I became a mom in 1996, at the age of 26, and it was instantly – unquestionably – the most gratifying role of my life. Other moms complained of being bored, missing “their own identity,” etc. I never remember feeling that way – and the fact that my children were happy, agreeable, and generally well-behaved made me even more satisfied (and probably not a little smug). I even made it through my first teenage-rearing with very little drama or crisis. Now my 4 kids are 11, 15, 15 and 18. Those middle two – the “twins” (even though one is my biological daughter and the other my adopted son) – man, they are seriously undermining that parenting smugness. Some days I have to admit – parenting is not at all gratifying, and is, in fact, often just plain terrible. Fights, arguments, yelling – all normal teenage stuff, but just not any fun. Here I am at 45, envious of my friends who did pursue careers, because they still have validation of some kind that doesn’t rely on teenagers! Most of the time, I can feel grateful that our issues are not more serious, and find comfort in the fact that “this too shall pass” (just as it did with me – I was a pretty obnoxious teenager myself). And I have gone back to work part-time, and I pursue many non-parenting outlets that – surprise – are quite gratifying! But sometimes I do ache for those early days – so satisfying and joyful. I miss my babies, even as it is a pleasure to see them grow up.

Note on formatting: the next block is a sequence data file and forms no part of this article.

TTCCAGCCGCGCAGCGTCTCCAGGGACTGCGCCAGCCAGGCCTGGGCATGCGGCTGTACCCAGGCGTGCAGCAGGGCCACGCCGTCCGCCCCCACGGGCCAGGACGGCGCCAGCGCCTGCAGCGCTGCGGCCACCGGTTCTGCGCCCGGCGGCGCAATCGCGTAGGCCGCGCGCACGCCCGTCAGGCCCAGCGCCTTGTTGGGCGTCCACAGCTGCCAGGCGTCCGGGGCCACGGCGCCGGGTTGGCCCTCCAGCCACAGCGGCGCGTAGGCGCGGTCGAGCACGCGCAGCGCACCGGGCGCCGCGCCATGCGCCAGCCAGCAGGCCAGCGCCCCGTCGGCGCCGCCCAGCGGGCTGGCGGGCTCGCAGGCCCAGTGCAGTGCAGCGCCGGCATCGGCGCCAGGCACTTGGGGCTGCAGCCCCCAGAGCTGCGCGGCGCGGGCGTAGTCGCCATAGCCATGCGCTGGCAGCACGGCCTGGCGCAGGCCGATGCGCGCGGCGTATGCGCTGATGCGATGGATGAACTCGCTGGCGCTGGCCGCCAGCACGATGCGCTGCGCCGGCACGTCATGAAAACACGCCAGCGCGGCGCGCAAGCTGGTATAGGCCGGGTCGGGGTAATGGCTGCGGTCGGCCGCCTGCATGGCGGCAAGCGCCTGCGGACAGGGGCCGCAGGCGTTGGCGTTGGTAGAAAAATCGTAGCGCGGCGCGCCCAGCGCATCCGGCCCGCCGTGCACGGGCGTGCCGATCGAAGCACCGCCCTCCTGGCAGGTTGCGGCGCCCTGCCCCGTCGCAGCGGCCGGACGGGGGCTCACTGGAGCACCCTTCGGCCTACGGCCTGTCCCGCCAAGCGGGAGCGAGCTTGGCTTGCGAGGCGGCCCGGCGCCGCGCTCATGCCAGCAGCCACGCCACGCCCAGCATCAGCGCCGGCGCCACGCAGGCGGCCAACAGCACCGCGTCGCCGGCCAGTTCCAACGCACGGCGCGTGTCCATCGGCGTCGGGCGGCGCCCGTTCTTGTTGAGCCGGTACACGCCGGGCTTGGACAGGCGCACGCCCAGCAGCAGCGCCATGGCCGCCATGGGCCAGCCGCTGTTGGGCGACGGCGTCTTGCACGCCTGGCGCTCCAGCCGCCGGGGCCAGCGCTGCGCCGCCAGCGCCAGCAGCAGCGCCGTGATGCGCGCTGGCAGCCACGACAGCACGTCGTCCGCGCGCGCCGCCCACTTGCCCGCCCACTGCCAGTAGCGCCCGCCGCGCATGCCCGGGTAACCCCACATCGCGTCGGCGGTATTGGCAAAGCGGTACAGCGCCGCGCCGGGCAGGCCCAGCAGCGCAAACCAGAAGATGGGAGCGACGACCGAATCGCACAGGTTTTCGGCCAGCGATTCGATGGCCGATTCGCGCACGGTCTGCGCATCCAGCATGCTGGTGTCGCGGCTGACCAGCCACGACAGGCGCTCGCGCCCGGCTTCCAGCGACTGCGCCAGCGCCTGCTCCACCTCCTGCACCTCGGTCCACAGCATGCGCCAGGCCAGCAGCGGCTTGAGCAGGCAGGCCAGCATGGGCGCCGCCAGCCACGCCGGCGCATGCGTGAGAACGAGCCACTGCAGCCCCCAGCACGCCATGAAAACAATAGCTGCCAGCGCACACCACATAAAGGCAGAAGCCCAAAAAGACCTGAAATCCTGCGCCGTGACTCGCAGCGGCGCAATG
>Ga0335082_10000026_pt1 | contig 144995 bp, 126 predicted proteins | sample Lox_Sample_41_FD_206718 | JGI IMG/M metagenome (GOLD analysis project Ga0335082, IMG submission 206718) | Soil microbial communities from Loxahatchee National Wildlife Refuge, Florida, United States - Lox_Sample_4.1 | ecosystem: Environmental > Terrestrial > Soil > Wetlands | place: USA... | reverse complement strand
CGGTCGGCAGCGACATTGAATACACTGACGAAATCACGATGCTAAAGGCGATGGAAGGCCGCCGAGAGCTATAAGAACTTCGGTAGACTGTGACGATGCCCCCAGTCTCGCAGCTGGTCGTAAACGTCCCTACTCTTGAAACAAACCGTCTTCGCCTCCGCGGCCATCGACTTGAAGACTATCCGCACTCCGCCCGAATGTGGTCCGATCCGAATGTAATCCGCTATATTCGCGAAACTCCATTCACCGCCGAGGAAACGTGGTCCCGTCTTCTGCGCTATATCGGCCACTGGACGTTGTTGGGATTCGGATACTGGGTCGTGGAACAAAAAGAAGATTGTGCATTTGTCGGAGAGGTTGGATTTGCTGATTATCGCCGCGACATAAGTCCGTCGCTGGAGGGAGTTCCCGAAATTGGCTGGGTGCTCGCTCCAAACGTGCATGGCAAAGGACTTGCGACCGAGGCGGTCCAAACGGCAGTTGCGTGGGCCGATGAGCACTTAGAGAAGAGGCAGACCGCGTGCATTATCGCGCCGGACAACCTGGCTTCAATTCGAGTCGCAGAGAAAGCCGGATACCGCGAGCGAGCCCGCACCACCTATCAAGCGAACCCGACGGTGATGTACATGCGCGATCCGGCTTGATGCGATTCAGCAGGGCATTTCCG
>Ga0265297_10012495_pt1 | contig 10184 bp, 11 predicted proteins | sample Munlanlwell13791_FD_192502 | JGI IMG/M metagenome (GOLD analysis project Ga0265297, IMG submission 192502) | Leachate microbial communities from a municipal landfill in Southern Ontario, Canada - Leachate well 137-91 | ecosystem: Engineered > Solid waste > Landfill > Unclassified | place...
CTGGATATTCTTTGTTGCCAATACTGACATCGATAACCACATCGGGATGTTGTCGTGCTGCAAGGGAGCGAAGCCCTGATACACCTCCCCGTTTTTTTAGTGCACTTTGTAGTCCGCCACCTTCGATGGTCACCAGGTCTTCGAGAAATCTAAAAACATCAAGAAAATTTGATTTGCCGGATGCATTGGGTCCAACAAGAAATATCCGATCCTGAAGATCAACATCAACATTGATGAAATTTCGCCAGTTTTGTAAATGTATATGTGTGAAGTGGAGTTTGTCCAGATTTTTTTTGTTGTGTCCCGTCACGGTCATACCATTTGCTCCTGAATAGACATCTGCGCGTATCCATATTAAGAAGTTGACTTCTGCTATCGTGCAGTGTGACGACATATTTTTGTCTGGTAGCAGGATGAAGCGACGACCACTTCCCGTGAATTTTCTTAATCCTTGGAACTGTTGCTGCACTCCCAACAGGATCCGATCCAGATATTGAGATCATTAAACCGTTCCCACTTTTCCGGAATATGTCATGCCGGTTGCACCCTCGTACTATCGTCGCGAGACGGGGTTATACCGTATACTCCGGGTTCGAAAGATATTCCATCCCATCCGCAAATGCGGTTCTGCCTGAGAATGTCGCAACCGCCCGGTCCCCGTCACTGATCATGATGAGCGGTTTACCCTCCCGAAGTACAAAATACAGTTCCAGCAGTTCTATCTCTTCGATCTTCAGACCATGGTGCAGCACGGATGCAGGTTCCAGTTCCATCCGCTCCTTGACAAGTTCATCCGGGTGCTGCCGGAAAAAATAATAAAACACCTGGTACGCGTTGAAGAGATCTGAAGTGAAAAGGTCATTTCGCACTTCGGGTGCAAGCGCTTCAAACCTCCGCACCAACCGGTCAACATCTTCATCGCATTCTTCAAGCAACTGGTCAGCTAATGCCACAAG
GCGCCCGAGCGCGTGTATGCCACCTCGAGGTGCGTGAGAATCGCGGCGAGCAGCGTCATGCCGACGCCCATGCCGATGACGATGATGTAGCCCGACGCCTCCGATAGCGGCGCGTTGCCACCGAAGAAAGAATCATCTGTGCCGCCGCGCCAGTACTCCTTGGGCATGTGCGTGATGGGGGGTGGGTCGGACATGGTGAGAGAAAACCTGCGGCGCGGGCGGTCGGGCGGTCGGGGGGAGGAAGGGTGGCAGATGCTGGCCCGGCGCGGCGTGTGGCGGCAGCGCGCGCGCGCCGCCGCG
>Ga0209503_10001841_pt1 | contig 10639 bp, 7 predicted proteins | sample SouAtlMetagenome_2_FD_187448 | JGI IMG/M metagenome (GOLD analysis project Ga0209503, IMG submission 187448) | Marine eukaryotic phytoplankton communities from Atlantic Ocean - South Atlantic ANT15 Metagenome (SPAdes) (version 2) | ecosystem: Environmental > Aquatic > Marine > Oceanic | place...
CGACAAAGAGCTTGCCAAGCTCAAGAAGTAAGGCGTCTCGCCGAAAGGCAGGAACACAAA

6. I read this aloud to Ron and had to stop a couple times with tears. What a heartfelt sharing and so beautifully written! What an amazing mom you are to each of your children, in their various stages of life. You are a blessing to me and to many.

  7. Mammamilk says:

    Oh the tears right now!! The years are flying with my five too, and I understand all you’re saying. Beautifully written.

  8. I love this, Mary!
    I do not have any teens yet, but I have many little ones, some days are hard, but what a reminder to cuddle them up A LOT at this age. My oldest is my boy who is 6 and he kisses me on both cheeks every night, I hope that continues even when he is a teen. And also all the good night hugs from the other littles!